Column: If property owners won’t clear sidewalks, raise the fines


Last winter, a frequent Riverhead visitor emailed me several times to report that sidewalks on Route 58 had not been shoveled — as is mandated under town code — leaving people walking up and down the busy roadway.

After I followed up with the town, 40 businesses were cited. Most of them paid their $250 fines and life went on.

Fast-forward a year. Luckily, we haven’t had nearly as much snow this winter. In fact, I feel almost silly writing this column; it’s hard to think of the past few months as winter at all.

Nonetheless, the more things change, the more they stay the same.

All it took was one quick snowstorm in late January for me to get that email again.

“Are property owners on [Route] 58 not above the law?” a concerned resident wrote to the Town Board, and to me.

A short list of Route 58 properties that did shovel their sidewalks followed. All six of them.

Apparently none of the other property owners had been cited. Not a bad question.

I sat on the story. In fairness, I thought, the town should probably get a day or so to actually write any tickets. Plus, with the swings in temperature, I figured the snow would be gone in a day or two. And it was.

About two weeks later came another snowstorm. As someone who occasionally takes public transit — though I try to avoid it when conditions aren’t ideal — I could see that, this time, plenty of sidewalks were still snow-covered days later. And days after snow falls, it’s no longer really “snow.” It’s more of a crushed-down, uneven kind of ice — the kind that isn’t safe anywhere — and people are forced to walk either on that unsafe surface or in busy roadways.

As expected, another email soon followed. More photos of snowy sidewalks came along with it.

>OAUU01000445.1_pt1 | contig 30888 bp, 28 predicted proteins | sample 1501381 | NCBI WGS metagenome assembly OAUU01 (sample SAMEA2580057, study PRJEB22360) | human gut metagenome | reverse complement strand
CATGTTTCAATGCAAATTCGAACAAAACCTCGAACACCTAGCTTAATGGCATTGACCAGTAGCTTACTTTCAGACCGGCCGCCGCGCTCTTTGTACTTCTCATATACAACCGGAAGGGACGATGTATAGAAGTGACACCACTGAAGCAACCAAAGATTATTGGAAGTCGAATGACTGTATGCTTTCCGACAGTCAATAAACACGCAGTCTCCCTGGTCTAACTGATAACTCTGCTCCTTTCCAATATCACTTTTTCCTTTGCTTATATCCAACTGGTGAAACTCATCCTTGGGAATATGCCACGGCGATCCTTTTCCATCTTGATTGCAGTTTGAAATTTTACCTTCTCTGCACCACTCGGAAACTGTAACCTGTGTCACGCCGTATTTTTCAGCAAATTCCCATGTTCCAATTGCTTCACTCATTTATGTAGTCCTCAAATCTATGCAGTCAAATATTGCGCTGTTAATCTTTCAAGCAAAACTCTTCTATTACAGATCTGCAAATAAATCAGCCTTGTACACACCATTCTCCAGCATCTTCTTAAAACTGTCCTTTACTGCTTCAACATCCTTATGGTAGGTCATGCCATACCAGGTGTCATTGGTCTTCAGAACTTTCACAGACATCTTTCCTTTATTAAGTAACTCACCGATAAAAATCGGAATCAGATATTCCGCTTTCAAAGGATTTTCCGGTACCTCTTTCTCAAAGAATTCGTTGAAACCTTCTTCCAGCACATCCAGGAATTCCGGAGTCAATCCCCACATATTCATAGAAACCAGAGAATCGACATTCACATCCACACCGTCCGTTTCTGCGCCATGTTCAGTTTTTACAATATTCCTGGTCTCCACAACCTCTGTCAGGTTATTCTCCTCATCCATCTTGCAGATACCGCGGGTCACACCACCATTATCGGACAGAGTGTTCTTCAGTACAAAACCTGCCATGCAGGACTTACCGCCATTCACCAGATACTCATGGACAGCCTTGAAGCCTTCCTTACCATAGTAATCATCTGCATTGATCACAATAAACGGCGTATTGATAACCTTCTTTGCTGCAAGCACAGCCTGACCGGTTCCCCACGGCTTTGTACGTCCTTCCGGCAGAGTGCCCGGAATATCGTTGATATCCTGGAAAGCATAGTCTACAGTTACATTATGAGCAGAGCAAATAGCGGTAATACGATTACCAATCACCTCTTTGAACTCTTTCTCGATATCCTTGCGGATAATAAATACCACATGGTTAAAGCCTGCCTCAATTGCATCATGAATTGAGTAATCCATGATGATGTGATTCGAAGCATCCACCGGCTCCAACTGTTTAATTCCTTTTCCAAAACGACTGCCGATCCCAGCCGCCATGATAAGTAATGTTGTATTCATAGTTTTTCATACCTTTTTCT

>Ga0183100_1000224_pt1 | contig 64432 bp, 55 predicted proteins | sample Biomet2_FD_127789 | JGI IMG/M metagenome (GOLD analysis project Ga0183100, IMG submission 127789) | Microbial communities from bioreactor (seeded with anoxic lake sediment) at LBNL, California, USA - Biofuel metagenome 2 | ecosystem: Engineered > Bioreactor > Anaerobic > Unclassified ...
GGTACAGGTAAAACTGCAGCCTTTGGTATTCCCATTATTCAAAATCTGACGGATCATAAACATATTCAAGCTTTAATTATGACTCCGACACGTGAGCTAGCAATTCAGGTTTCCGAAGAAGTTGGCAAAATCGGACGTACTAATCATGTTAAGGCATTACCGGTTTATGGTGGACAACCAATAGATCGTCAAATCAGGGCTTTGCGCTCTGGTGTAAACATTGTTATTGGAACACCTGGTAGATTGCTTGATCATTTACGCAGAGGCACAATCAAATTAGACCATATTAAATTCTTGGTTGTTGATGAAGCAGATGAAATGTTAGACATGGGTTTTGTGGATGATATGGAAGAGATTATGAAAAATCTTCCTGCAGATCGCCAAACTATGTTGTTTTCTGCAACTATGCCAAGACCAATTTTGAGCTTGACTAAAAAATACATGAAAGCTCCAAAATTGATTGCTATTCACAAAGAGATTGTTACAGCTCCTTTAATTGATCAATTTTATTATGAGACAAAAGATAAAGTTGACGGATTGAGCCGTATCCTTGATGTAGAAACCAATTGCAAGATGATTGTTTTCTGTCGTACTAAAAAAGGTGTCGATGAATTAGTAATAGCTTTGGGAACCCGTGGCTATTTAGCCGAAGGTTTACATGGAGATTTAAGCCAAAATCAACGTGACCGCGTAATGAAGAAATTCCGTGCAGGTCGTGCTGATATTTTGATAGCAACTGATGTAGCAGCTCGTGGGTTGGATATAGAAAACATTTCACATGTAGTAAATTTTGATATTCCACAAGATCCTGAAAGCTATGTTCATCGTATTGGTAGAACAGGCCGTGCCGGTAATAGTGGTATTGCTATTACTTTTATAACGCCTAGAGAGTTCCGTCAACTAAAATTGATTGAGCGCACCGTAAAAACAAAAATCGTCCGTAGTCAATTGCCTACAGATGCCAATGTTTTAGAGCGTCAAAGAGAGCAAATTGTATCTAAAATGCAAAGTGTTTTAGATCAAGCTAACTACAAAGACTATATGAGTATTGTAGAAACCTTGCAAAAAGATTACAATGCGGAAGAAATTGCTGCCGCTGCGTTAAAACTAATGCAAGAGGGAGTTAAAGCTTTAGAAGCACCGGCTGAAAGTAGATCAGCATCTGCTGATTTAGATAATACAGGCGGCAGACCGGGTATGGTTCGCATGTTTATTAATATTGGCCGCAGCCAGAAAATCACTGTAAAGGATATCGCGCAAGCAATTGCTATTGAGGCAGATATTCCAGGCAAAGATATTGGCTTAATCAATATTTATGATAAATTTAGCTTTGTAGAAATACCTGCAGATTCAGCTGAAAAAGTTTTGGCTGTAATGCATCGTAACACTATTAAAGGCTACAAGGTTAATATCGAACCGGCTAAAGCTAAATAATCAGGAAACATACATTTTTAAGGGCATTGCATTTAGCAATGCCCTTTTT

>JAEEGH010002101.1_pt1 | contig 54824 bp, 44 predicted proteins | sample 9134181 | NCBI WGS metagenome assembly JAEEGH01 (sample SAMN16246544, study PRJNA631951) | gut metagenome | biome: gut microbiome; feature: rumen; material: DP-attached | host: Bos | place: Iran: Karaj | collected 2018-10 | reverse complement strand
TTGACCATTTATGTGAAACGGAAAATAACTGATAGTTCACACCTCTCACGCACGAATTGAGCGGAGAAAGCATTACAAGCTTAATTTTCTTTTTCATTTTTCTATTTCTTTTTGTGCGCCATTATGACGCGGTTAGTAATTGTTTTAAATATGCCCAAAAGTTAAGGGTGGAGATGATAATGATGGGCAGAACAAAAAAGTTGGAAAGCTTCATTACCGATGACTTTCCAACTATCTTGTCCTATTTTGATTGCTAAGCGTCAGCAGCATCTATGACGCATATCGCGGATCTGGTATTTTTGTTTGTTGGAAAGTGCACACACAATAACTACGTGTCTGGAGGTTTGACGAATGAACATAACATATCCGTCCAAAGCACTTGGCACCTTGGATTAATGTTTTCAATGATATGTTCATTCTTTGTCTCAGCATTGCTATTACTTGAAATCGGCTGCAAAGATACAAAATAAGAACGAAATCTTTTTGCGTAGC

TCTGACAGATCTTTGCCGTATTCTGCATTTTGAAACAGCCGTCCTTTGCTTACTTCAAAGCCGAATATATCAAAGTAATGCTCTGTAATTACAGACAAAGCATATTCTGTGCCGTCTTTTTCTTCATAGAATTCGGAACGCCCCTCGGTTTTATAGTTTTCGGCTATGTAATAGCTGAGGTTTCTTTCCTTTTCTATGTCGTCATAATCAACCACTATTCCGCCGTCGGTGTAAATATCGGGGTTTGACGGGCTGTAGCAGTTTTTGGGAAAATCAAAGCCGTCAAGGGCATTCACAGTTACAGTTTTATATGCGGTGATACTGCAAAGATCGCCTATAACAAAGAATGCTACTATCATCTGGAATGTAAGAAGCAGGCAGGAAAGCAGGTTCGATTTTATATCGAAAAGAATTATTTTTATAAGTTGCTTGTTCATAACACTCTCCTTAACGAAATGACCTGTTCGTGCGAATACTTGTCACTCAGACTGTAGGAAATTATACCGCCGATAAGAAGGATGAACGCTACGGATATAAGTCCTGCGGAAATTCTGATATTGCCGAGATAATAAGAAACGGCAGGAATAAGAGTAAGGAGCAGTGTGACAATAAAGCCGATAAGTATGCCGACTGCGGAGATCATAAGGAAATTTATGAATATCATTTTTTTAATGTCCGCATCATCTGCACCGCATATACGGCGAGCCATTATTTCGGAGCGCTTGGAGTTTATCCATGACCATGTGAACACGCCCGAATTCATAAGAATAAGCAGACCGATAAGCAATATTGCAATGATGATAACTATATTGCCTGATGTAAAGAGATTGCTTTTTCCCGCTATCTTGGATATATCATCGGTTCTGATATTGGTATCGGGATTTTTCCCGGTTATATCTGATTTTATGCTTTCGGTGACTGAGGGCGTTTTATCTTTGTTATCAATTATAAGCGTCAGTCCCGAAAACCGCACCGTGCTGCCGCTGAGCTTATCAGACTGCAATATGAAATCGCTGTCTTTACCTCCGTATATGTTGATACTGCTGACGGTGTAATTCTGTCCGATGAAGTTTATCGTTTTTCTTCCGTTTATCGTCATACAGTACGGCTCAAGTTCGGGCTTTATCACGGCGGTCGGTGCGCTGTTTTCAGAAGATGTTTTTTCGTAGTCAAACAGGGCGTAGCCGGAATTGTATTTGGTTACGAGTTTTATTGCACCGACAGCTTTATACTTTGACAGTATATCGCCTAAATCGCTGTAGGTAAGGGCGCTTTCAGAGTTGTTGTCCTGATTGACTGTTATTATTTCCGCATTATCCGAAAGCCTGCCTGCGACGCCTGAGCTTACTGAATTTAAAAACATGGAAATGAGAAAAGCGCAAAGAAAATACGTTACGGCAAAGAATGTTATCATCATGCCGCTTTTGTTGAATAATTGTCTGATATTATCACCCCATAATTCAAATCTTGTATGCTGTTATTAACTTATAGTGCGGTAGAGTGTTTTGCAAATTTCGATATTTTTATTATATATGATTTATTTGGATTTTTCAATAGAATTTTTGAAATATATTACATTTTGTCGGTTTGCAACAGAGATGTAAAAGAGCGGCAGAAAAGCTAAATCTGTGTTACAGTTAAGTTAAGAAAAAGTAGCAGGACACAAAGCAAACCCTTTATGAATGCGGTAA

As it turns out, the town hadn’t issued a single ticket to a single business — or residence — for not shoveling sidewalks until Feb. 12, about two weeks after this season’s first heavy snowfall.

The town’s understaffed code enforcement department — which has two full-time employees and one part time — took one swing up Route 58 that day, handing out 35 tickets in the span of a few hours, mostly to a variety of out-of-town LLCs. One of them is in Honolulu. No snow to worry about there.

As a matter of fact, only five of the property owners ticketed are actually located in Riverhead.

But while the responsibility of keeping sidewalks clear lies with property owners in Riverhead, it’s actually up to the town to make sure people comply. And that apparently requires more effort than writing one round of tickets and calling it a day.

If the last two years are any indication, the fines aren’t much cause for concern among Route 58 property owners. What’s $250? Certainly not worth the time or money it costs to find someone to clear a sidewalk. But in the interest of keeping those who use the sidewalks safe (and yes, I’ll admit I’m one of them) it’s up to the town to make the fines significant enough to attract the scofflaws’ attention. Each violation is $250, but why shouldn’t the town punish repeat offenders to a higher degree?

And why isn’t the town sending its enforcement department back and back again, day after day, until the sidewalks are cleared? The town sends out “warning letters” before writing any tickets to try and get compliance. Fair enough, I suppose. But if compliance is the end goal, firm enforcement should follow that warning. And follow again, until property owners comply.

When people are walking down Route 58 in the middle of winter because of snow-covered sidewalks — or are hailing taxis instead — it’s time for the town penalize those who don’t follow the code.

But the fact that several dozen companies have been ignoring the code for (at least) the past two years, means the Town Board has its own work to do first: Raise the fines so companies will be motivated to avoid them by doing the right thing in the first place.